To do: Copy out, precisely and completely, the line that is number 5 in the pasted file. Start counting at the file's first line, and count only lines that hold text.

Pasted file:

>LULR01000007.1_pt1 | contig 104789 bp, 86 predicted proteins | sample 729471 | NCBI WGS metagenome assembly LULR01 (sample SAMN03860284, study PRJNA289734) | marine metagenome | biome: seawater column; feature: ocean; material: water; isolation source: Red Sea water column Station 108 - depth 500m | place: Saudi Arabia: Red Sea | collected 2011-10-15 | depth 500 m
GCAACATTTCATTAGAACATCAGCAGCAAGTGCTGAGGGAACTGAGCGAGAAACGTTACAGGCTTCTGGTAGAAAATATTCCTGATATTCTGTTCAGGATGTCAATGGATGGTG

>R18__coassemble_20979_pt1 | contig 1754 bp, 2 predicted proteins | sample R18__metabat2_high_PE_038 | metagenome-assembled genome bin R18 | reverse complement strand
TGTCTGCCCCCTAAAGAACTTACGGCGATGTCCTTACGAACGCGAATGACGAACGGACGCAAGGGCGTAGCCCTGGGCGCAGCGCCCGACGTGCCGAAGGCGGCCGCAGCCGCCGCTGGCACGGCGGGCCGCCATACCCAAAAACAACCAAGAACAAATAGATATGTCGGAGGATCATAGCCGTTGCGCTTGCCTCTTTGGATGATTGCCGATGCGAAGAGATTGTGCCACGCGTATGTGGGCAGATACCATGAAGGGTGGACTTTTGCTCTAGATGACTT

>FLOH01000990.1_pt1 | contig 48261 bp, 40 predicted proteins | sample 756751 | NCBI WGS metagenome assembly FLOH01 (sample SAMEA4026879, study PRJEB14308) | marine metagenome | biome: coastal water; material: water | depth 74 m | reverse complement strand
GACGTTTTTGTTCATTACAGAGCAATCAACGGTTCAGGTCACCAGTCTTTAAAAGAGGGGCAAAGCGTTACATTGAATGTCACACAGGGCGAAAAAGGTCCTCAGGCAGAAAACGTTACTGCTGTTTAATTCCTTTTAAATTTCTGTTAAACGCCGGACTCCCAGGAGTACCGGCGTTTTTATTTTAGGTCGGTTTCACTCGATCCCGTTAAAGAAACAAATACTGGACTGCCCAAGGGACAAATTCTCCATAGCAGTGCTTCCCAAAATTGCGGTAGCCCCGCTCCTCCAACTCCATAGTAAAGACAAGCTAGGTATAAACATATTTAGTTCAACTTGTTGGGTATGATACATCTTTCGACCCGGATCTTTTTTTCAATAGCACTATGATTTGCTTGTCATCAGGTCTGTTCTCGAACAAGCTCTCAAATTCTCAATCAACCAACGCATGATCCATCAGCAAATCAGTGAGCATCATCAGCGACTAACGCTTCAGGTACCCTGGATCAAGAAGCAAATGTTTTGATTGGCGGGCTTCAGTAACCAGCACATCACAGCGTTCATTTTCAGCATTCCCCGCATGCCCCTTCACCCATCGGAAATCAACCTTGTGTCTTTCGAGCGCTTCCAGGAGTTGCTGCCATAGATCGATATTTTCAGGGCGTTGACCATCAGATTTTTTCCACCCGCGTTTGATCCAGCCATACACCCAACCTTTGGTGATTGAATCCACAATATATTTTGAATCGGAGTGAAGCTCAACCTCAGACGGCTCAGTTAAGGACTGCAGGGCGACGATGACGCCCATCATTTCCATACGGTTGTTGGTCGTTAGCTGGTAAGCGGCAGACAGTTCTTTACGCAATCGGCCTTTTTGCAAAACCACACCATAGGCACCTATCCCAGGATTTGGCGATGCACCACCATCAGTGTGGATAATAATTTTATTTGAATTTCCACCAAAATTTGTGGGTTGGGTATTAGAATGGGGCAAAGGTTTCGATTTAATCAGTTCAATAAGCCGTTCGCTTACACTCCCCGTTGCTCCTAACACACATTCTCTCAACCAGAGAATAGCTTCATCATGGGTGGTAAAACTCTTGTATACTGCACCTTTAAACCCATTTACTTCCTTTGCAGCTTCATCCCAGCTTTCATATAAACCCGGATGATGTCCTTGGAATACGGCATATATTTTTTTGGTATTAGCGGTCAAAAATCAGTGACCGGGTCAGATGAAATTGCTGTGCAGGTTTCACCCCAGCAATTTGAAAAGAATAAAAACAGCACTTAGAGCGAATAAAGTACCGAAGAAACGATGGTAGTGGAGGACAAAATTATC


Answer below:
>FLOH01000990.1_pt1 | contig 48261 bp, 40 predicted proteins | sample 756751 | NCBI WGS metagenome assembly FLOH01 (sample SAMEA4026879, study PRJEB14308) | marine metagenome | biome: coastal water; material: water | depth 74 m | reverse complement strand